Some catastrophic moments invite clarity, explode in split moments: You smash your hand through a windowpane and then there is blood and shattered glass stained with red all over the place; you fall out a window and break some bones and scrape some skin. Stitches and casts and bandages and antiseptic solve and salve the wounds. But depression is not a sudden disaster. It is more like a cancer: At first its tumorous mass is not even noticeable to the careful eye, and then one day -- wham! -- there is a huge, deadly seven-pound lump lodged in your brain or your stomach or your shoulder blade, and this thing that your own body has produced is actually trying to kill you. Depression is a lot like that: Slowly, over the years, the data will accumulate in your heart and mind, a computer program for total negativity will build into your system, making life feel more and more unbearable. But you won't even notice it coming on, thinking that it is somehow normal, something about getting older, about turning eight or turning twelve or turning fifteen, and then one day you realize that your entire life is just awful, not worth living, a horror and a black blot on the white terrain of human existence. One morning you wake up afraid you are going to live. In my case, I was not frightened in the least bit at the thought that I might live because I was certain, quite certain, that I was already dead. The actual dying part, the withering away of my physical body, was a mere formality. My spirit, my emotional being, whatever you want to call all that inner turmoil that has nothing to do with physical existence, were long gone, dead and gone, and only a mass of the most fucking god-awful excruciating pain like a pair of boiling hot tongs clamped tight around my spine and pressing on all my nerves was left in its wake. That's the thing I want to make clear about depression: It's got nothing at all to do with life. In the course of life, there is sadness and pain and sorrow, all of which, in their right time and season, are normal -- unpleasant, but normal. Depression is an altogether different zone because it involves a complete absence: absence of affect, absence of feeling, absence of response, absence of interest. The pain you feel in the course of a major clinical depression is an attempt on nature's part (nature, after all, abhors a vacuum) to fill up the empty space. But for all intents and purposes, the deeply depressed are just the walking, waking dead. And the scariest part is that if you ask anyone in the throes of depression how he got there, to pin down the turning point, he'll never know. There is a classic moment in The Sun Also Rises when someone asks Mike Campbell how he went bankrupt, and all he can say in response is, 'Gradually and then suddenly.' When someone asks how I love my mind, that is all I can say too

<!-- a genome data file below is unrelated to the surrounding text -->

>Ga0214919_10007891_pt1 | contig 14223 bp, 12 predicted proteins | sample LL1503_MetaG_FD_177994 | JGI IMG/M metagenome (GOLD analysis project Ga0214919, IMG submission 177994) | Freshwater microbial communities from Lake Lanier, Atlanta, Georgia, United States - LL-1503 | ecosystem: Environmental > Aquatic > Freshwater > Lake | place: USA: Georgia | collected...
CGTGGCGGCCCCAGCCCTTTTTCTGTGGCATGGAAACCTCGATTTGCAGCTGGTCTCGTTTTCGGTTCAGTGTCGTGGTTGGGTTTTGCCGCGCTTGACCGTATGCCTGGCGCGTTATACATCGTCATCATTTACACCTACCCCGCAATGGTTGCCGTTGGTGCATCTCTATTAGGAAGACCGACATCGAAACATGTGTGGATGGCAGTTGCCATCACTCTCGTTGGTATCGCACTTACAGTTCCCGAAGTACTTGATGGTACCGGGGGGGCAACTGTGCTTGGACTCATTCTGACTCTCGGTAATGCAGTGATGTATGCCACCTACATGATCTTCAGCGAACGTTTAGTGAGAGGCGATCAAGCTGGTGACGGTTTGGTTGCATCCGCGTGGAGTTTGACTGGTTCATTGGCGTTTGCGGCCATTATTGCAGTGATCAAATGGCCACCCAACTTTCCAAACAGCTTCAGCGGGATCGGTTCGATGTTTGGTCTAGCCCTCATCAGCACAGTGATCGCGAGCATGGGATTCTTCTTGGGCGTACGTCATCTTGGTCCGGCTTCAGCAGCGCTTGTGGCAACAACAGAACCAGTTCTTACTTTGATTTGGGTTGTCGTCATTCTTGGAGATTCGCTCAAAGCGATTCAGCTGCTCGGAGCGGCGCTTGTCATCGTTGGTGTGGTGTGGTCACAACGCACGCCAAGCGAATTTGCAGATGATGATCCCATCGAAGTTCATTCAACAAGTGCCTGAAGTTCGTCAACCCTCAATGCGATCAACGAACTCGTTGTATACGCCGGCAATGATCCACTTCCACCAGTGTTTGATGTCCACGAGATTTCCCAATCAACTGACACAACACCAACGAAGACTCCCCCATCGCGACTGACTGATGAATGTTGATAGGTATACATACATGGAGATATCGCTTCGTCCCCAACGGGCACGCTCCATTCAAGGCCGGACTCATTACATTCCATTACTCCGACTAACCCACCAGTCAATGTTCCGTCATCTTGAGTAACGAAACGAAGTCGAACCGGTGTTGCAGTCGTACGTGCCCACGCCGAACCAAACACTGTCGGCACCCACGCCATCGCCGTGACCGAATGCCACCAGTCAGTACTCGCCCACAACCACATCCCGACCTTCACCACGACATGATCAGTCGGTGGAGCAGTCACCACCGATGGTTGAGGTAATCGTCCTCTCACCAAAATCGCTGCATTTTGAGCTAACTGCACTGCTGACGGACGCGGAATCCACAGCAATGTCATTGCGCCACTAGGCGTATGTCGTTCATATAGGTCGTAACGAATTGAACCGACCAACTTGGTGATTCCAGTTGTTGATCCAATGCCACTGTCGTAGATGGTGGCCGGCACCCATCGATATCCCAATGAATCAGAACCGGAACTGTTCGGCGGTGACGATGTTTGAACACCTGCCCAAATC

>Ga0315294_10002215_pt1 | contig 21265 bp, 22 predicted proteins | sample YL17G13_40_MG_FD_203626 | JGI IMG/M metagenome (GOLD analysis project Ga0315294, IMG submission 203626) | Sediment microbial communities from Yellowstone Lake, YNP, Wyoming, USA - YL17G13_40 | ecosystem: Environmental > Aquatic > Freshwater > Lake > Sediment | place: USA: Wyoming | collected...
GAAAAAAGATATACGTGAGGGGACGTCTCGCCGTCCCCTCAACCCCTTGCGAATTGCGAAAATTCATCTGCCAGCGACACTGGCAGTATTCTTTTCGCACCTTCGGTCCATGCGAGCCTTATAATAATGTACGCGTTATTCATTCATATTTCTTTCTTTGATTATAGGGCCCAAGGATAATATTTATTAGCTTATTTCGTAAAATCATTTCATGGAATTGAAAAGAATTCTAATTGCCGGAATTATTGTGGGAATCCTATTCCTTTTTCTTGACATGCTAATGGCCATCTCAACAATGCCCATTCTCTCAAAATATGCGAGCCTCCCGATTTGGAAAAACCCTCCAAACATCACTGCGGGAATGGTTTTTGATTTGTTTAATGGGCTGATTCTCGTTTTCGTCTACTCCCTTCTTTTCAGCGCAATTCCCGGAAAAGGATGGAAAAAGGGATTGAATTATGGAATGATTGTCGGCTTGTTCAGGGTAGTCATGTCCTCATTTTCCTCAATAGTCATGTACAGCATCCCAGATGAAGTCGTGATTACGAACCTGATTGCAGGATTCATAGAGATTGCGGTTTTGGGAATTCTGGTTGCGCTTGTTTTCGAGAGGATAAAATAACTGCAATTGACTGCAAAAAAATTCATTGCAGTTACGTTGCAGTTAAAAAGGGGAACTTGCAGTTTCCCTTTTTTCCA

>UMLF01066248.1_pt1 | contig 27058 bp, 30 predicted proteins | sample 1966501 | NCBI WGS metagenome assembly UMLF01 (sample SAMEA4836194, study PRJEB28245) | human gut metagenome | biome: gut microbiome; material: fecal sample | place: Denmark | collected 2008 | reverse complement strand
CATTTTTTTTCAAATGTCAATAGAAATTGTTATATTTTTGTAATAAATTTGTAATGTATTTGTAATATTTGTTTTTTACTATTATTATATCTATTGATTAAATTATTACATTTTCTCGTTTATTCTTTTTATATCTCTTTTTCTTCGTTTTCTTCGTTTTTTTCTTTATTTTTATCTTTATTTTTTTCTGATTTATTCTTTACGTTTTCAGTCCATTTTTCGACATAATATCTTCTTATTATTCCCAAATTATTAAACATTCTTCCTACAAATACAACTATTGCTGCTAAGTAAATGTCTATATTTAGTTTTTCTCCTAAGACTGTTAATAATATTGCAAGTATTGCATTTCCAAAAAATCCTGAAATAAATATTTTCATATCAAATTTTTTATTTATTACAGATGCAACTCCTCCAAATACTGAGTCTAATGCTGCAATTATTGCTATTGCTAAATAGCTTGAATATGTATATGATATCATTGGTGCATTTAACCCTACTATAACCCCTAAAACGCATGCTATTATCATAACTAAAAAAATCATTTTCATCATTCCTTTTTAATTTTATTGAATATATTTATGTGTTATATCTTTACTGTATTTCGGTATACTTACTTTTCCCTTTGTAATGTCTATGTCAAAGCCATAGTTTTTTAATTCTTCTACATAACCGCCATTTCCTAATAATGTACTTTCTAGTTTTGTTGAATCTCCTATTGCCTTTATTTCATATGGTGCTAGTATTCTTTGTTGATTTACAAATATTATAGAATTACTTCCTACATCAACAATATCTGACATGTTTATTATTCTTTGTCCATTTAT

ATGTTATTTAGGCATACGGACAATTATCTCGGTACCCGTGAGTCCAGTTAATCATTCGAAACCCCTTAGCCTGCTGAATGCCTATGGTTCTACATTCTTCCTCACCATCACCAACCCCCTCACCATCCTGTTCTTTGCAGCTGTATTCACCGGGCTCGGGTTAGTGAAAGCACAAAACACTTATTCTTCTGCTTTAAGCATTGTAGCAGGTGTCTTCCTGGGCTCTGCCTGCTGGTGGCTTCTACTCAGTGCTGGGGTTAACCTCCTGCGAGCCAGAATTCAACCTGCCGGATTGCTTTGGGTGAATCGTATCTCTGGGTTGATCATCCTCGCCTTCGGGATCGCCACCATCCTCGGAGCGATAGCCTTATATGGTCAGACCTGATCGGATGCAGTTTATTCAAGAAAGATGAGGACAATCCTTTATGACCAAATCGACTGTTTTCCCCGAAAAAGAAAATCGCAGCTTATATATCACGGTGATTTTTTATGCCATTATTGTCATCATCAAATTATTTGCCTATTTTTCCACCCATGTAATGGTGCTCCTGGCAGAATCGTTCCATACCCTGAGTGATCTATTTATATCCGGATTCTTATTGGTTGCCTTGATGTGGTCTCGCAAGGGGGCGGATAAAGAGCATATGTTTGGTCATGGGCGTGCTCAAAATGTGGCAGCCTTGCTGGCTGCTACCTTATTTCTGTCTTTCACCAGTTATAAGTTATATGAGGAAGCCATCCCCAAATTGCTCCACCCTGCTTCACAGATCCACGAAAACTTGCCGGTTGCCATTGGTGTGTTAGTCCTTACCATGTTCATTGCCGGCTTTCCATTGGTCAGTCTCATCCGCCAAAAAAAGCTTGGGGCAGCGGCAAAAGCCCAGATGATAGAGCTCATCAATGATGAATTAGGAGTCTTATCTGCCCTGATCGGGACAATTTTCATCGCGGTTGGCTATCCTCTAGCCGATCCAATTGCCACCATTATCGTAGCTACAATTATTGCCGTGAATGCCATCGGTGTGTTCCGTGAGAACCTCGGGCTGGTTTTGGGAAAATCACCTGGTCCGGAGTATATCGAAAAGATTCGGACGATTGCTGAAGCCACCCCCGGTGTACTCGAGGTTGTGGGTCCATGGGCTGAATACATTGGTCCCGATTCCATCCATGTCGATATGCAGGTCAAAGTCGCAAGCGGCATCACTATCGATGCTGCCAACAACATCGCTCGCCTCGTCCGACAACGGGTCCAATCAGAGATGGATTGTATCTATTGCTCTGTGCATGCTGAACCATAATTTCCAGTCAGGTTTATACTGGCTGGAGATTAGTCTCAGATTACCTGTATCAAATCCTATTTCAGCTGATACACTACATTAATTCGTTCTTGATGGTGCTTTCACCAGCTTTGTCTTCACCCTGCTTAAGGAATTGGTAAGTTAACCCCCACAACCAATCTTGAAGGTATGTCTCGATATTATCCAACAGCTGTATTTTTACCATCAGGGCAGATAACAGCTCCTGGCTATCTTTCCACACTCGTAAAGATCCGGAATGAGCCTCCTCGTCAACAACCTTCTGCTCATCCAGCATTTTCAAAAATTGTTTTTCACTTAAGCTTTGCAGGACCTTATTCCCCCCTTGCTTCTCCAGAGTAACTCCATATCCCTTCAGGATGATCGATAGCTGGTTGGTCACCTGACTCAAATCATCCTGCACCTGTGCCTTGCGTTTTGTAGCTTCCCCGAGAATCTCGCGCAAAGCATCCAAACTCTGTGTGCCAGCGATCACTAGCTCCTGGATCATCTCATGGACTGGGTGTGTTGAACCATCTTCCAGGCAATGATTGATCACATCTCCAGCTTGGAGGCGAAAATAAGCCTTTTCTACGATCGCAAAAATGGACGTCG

Elizabeth Wurtzel (Prozac Nation)
The best programs are written so that computing machines can perform them quickly and so that human beings can understand them clearly. A programmer is ideally an essayist who works with traditional aesthetic and literary forms as well as mathematical concepts, to communicate the way that an algorithm works and to convince a reader that the results will be correct.
Donald Ervin Knuth (Selected Papers on Computer Science)
Computers don't kill books; people do.
Douglas Rushkoff
To all the secret writers, late-night painters, would-be singers, lapsed and scared artists of every stripe, dig out your paintbrush, or your flute, or your dancing shoes. Pull out your camera or your computer or your pottery wheel. Today, tonight, after the kids are in bed or when your homework is done, or instead of one more video game or magazine, create something, anything. Pick up a needle and thread, and stitch together something particular and honest and beautiful, because we need it. I need it. Thank you, and keep going.
Shauna Niequist (Cold Tangerines: Celebrating the Extraordinary Nature of Everyday Life)